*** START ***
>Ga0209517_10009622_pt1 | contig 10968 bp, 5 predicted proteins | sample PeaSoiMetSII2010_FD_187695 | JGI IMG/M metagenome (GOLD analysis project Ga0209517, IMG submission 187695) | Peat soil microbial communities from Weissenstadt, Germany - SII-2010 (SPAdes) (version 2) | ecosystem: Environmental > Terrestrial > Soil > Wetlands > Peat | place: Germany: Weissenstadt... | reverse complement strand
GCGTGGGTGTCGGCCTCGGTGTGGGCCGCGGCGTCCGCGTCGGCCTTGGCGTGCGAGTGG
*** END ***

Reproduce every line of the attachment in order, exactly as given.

>Ga0209517_10009622_pt1 | contig 10968 bp, 5 predicted proteins | sample PeaSoiMetSII2010_FD_187695 | JGI IMG/M metagenome (GOLD analysis project Ga0209517, IMG submission 187695) | Peat soil microbial communities from Weissenstadt, Germany - SII-2010 (SPAdes) (version 2) | ecosystem: Environmental > Terrestrial > Soil > Wetlands > Peat | place: Germany: Weissenstadt... | reverse complement strand
GCGTGGGTGTCGGCCTCGGTGTGGGCCGCGGCGTCCGCGTCGGCCTTGGCGTGCGAGTGG